Today I am borrowing an APC UPS to test the fluctuating power supply problem being the cause of the Seagate hard disk problem. Most of my time will be taken up with shopping for items we will need for building the kitchen in The House of Steel.

Thought for the day:

My unconscious knows more about the consciousness of the psychologist than his consciousness knows about my unconscious.

Karl Kraus


Thursday 4 October 2001

I have the UPS, but find myself strangely reluctant to bring down my server (Win2k Pro) as it has run without missing a beat for so long. I think I'll leave it until tomorrow. My friend who has lent it couldn't find the CD with the Powerchute software on it so he is emailing that to me later. The UPS is of course made by American Power Conversion. Why "of course"? It's a bit like we used to specify laser printers, HP, HP or HP. Which was another way of saying: "quality, quality or quality". 

I noted yesterday that another quality manufacturer has gone the way of HP. This time it's Crescent. My Crescent pliers have given me Stirling service for over 30 years, but are starting to wear. During that time, I have "worn out" several pairs of lower quality pliers, even though I preferred to use the Crescent. When I was praising the virtues of Crescent to the sales clerk, he told me that I was going to be very disappointed if I purchased the Crescent pliers I had taken from the shelf. He suggested Channel Lock instead, so I purchased a pair of those. I notice that they are what Tony the electrician is using, so I'd better mark them with my name. I have enough trouble with my Estwing hammer as Fran owns several of those.

Thought for the day:

Quality isn't something that can be argued into an article or promised into it. It must be put there. If it isn't put there, the finest sales talk in the world won't act as a substitute.

C G Campbell


Friday 5 October 2001

The UPS is doing its thing and finding some very disconcerting sags in the input voltage. Time to talk to the electricity supply people, I think.

I have been suffering  a downward spiral of service and supply from my ISP, DingoBlue so I have found another.

Today, Fran and I went to The Grand Hotel in Huonville for the first time in several weeks. The law has changed since we were there last. I lit up a cigarette to smoke while we waited for the meal to arrive in the dining area and the bar tender told me I had to go into the bar to smoke. Then, when in the bar, we were ordered down one end to the smokers' half of the bar. It was quite bizarre seeing everyone crowded into a quarter of the available space to comply with this ridiculous new law. It was then I understood why the car park was only half as full as it usually is at lunch-time on Friday.

Thought for the day:

Dost thou think because thou art virtuous there shall be no more cakes and ale?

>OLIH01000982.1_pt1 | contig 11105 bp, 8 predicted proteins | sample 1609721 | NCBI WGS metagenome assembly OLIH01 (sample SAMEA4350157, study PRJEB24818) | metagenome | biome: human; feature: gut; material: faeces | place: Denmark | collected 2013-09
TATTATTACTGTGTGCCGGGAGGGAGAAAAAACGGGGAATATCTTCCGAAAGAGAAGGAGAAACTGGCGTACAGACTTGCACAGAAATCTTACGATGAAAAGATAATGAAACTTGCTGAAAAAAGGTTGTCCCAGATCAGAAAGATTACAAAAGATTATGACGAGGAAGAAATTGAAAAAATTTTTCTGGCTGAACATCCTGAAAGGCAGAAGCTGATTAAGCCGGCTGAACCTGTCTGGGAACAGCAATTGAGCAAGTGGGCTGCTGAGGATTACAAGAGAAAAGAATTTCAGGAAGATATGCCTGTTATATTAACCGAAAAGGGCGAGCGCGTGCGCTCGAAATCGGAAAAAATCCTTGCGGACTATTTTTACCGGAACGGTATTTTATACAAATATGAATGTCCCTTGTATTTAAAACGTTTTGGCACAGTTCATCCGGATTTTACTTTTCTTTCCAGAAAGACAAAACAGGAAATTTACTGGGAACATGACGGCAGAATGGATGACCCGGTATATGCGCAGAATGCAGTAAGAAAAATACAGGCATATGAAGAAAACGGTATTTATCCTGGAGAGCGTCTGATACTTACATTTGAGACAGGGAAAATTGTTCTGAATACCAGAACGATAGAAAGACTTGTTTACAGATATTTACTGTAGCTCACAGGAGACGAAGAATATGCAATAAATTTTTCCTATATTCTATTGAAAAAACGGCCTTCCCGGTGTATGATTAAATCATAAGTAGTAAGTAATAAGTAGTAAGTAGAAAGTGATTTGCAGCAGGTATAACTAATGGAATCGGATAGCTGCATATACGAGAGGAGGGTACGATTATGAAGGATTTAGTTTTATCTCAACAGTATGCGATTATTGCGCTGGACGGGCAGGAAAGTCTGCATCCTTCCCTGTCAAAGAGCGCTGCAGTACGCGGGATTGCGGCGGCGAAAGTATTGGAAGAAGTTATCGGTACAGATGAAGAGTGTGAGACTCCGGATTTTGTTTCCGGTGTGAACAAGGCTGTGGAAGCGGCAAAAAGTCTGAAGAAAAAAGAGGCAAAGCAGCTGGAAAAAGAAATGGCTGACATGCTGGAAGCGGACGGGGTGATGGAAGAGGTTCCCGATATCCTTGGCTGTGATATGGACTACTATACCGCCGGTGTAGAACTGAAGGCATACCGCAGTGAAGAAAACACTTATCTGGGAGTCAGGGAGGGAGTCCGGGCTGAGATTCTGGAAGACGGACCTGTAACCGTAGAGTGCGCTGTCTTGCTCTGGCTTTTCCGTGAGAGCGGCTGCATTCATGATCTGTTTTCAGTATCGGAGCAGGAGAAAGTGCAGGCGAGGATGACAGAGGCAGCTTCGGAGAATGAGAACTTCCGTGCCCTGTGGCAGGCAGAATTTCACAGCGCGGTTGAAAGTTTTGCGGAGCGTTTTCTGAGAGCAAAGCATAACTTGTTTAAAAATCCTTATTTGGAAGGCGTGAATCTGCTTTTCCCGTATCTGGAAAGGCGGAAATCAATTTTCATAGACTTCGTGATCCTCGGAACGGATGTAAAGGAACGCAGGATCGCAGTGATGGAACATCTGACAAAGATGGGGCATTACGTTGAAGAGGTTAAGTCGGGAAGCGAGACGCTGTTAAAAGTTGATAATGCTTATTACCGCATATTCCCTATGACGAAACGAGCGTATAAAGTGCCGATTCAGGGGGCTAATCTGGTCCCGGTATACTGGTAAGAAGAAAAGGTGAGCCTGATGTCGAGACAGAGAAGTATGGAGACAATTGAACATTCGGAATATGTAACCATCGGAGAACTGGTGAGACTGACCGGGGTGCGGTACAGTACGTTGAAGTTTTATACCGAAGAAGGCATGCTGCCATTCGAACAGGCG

William Shakespeare


Saturday 6 October 2001

No post today, but there's going to be an interesting one tomorrow.

Thought for the day:

Between truth and the search for it, I choose the second.

Bernard Berenson


Sunday 7 October 2001

Aargh! The best made plans... The machine I use for a server is starting to misbehave badly. It runs Win2k Pro and does file, print and Internet connection sharing. It has run pretty well 24/7 since 6 June 2000 apart from needing a replacement CD-ROM drive. When it starts to misbehave (i.e. disappears from the network), it won't even let me run CMD.EXE, generating a message that there is insufficient quota to process this command. I imagine that allowing my son to run several apps to see how they performed has more than a little something to do with this and I want him to solve the problem if possible. He knows what he has done and I do not. I'm going to have to await his return from college tomorrow evening.

The output of the UPS monitor makes interesting reading. The input voltage varies between 222V and 250V. Nominal is 240V. Is this sufficient to explain the misbehaviour of the Seagate hard disk? I will investigate further.

Compounding today's problems, my right arm is generating intermittently severe pain from carrying the sheets of plasterboard from The House of Steel for temporary storage in the carport. They will be used to renovate the cottage prior to its sale. And the roof of the office is leaking in the rain that has continued for some days now. The sheet of clear corrugated plastic that lets the light in is responsible and its replacement is sitting in the carport. As soon as the weather looks fine, that's another task to complete.

The interesting piece I intended to write today will have to wait.

Thought for the day:

Narcissist: psychoanalytic term for the person who loves himself more than his analyst; considered to be the manifestation of a dire mental disease whose successful treatment depends on the patient learning to love the analyst more and himself less.

Thomas Szasz


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Jonathan Sturm 2001


Jonathan Sturm 2001